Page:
The drive to differentiate flash-memory storage products along grounds other than price per megabyte have led vendors down novel pathways, including wearable drives and drives capable of displaying available memory while disconnected from a computer.
Other peripheral vendors are using International CES this week to introduce digital frames and backup devices to tackle the explosive growth in personal digital media.
Advanced Media will introduce an “unbalanced” SD card with a portion of the card encrypted for pre-loaded software applications or content, and another portion free for traditional use. The company will also introduce the Laser USB flash drive with data transfer rates up to 19MBps read and 14MBps write. The drive supports automatic login for entering passwords and IDs to a PC when the drive is connected in addition to Internet bookmarks and Flash Mail e-mail application. The drive also offers a “Secret/Zip” feature that creates a secret folder and a zip folder to allow users to encrypt or zip a file by dragging it into the proper folder.
Ceiva will introduce a new photo frame/receiver with a 15-inch screen capable of displaying 100 photos at a time. The unit receives pictures through the company's subscription-based online photo service and connects via either an analog telephone line, broadband modem or Wi-Fi connection (with adapters). Camera phone owners can program their cellphones — on any network — to upload images directly to Ceiva's network where they are then downloaded to the frame.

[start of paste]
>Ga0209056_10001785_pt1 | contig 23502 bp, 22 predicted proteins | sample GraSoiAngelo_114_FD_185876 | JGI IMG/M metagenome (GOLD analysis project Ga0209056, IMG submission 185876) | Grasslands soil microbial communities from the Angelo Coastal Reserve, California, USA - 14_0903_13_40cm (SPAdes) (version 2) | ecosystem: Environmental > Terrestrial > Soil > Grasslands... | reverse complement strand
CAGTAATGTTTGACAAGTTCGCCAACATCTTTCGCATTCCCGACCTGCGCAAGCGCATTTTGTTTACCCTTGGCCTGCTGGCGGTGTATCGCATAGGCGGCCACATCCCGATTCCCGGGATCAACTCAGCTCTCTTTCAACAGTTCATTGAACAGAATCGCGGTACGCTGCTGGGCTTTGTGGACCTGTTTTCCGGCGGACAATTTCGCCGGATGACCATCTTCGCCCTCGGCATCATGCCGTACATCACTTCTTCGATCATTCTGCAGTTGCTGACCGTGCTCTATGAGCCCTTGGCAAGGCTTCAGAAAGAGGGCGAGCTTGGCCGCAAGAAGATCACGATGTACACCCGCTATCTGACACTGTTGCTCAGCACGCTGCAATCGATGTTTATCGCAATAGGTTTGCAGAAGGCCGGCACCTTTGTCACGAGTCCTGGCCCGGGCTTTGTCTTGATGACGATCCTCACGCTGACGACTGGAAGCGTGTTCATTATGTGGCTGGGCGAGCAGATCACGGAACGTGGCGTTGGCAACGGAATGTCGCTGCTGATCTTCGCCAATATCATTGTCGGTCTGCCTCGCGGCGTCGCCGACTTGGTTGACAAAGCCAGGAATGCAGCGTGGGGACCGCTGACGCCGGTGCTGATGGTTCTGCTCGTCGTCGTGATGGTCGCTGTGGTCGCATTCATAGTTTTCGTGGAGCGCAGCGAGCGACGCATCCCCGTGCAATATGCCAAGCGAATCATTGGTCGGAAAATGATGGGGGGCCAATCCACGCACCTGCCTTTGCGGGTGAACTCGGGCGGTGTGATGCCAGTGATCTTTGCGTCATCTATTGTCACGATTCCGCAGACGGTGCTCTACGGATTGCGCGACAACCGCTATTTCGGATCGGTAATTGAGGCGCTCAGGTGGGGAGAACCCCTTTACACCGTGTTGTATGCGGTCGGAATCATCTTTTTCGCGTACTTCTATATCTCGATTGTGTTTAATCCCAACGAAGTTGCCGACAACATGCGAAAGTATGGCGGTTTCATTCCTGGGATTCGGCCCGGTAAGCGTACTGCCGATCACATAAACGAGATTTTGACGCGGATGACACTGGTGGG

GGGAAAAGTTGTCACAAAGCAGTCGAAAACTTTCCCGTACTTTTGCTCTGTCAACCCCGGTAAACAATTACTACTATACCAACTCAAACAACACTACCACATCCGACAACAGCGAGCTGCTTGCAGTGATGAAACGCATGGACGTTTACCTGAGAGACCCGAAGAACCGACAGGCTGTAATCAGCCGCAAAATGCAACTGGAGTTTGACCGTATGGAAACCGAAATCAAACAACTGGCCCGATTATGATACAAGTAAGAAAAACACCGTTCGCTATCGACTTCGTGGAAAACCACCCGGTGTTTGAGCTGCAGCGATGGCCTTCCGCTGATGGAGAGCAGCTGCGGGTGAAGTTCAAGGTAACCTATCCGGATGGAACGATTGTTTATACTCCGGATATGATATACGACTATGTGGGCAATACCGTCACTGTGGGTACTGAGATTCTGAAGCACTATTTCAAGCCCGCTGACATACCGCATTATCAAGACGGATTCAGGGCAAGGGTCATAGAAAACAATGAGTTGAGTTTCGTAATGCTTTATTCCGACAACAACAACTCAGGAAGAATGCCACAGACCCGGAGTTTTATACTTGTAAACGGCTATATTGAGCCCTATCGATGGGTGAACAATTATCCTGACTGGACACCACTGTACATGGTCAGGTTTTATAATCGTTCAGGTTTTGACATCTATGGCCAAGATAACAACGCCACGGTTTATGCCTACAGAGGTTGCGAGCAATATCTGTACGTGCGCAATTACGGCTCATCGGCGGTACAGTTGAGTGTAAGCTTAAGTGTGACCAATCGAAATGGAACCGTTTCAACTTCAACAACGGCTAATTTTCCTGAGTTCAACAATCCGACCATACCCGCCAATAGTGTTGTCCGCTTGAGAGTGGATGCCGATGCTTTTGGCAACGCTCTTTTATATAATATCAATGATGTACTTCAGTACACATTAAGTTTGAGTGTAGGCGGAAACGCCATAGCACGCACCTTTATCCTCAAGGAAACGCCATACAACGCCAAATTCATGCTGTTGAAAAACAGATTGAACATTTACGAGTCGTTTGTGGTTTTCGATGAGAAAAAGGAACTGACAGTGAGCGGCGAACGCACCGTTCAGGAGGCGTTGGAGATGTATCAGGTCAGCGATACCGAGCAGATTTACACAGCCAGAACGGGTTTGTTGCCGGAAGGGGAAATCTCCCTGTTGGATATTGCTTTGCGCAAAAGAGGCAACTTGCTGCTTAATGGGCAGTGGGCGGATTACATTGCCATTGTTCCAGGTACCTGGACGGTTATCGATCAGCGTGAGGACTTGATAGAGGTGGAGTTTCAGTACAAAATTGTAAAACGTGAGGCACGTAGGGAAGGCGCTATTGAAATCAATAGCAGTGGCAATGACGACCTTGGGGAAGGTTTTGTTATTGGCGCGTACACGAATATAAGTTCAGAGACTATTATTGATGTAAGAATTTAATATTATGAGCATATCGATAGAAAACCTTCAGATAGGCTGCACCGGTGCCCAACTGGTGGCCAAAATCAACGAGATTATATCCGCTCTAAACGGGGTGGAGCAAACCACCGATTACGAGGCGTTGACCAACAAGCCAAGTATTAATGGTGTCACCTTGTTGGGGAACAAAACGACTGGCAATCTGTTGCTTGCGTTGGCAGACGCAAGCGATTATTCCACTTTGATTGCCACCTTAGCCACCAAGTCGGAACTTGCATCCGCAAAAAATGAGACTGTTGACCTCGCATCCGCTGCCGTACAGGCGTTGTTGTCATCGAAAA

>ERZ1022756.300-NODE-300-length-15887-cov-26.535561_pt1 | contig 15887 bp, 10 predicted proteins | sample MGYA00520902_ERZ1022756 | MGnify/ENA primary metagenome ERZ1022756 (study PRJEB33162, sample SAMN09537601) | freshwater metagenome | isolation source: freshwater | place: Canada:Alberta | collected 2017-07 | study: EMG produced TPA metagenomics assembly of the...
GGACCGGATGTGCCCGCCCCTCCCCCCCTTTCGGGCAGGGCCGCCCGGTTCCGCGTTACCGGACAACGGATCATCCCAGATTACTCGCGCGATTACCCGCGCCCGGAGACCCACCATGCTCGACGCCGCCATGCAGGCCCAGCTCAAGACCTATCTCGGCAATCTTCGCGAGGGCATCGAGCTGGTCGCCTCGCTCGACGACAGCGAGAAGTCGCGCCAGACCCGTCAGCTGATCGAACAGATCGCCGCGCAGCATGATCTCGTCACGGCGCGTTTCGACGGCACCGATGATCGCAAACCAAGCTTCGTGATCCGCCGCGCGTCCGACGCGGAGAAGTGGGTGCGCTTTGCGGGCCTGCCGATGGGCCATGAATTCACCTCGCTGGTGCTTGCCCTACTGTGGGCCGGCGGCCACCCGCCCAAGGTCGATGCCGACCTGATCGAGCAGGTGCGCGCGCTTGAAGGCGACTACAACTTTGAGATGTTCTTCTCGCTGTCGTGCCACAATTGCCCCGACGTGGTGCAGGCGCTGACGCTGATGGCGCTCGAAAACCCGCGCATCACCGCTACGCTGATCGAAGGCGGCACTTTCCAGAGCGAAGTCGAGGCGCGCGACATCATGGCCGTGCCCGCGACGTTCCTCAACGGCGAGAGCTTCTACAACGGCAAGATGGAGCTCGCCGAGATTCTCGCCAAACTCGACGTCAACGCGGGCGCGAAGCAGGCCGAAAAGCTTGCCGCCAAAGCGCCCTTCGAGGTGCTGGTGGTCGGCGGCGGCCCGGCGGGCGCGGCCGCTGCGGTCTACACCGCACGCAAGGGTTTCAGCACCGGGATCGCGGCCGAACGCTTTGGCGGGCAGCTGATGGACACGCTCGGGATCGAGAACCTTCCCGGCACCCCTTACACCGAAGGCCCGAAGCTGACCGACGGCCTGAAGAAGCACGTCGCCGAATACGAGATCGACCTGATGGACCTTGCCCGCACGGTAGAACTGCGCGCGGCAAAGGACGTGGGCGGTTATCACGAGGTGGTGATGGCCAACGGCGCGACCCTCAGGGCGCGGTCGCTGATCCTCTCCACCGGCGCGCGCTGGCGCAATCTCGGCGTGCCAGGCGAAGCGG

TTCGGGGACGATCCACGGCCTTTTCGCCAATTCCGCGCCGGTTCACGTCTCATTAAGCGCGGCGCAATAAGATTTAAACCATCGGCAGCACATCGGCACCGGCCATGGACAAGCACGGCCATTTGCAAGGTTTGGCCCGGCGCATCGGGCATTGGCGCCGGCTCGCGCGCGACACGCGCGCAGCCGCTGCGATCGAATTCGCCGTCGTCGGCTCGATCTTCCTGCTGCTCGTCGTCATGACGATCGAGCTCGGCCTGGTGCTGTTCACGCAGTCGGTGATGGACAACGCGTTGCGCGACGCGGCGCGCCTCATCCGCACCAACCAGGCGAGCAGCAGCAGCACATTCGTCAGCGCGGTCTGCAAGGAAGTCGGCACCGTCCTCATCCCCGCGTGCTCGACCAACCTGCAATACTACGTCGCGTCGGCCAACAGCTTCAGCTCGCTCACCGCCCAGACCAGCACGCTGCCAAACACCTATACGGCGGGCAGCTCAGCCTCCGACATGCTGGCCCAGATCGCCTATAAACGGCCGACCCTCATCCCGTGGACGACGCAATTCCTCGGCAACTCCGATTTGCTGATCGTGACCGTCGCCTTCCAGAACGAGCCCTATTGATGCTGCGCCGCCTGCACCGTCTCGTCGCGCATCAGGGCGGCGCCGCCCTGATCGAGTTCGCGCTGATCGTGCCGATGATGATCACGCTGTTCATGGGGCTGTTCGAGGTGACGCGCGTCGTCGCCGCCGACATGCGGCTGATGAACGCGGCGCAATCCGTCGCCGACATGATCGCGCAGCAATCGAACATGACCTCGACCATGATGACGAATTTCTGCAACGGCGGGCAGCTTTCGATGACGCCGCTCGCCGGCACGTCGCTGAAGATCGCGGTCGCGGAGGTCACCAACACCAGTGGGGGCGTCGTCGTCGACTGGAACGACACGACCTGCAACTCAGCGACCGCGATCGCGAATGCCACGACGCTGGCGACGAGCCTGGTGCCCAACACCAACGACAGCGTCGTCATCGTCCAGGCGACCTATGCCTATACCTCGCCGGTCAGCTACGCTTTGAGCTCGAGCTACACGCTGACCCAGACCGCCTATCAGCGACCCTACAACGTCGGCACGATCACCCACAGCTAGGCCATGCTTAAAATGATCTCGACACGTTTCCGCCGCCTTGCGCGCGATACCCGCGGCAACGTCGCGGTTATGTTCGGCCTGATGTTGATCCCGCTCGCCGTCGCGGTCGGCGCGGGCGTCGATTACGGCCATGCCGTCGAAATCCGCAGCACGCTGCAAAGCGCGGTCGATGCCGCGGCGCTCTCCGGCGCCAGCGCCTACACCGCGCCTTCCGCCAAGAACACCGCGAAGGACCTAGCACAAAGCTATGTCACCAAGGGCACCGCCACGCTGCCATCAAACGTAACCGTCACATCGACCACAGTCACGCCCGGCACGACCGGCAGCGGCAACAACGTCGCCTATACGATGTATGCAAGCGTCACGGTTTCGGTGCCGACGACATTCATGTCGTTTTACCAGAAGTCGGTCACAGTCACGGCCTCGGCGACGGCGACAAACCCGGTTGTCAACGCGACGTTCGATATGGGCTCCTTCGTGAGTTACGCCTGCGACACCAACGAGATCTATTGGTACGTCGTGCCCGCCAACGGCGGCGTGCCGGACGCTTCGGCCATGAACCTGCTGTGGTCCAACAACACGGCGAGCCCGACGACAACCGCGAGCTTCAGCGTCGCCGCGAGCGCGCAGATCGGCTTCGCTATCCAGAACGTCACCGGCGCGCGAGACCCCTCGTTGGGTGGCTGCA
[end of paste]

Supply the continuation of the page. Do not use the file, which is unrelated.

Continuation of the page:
Imation will tackle the issue of misplaced and lost flash drives with its Flash Wristband, a wearable USB flash drive. Available in blue or black colors, the 256MB drive features a rubber molding that clips around a user's wrist like a bracelet. The drives will be shipped to Target stores this month and retail for a suggested $34.99.
Kingston announced support for the MicroSD format and will ship a 256MB card for a suggested $27. The company also announced a 1GB MMCmobile card and a 1GB miniSD card. Both will retail for a suggested $82.
Lexar will introduce three new USB flash drives and update several existing models.
The new JumpDrive Mercury can display available storage space without being plugged into a computer. It will be available in 1GB and 2GB capacities.
The company will also introduce its first flash drive based on the USB Flash Card (UFC) standard announced in 2005. The JumpDrive Firefly will offer colored interchangeable sleeves to house the drive. It will be available in 256MB, 512MB, and 1GB capacities. The drive fits into a normal USB port and was initially pitched to camera and CE manufacturers as a means of unifying the dizzying proliferation of flash memory card formats.
Lexar took aim at the U3 consortium with its own pre-loaded drive in conjunction with Google. The JumpDrive Google offers several onboard Google software applications, including Google Desktop, Toobar and its Picasa digital imaging program.
Lexar's premium JumpDrive Lightning will be replaced by the JumpDrive Lightning II featuring higher speeds and capacities. Lexar will also be replacing the biometric TouchGuard with the TouchGuard II, allowing users to encrypt and store date securely and access it using their fingerprint.
Sanho Electronics will introduce the HyperDrive Mini, a hard-disk-based memory-card backup device with built-in MP3/WMA playback capability. The unit will be available in capacities of up to 60GB and features a 16MB/s data backup speed. It accepts CompactFlash Type I/II, Micro Drive, SD/MMC, Memory Stick, Memory Stick PRO and the xD-Picture Card memeory card formats.
The unit's battery is capable of 30GB worth of activity before a recharge is necessary.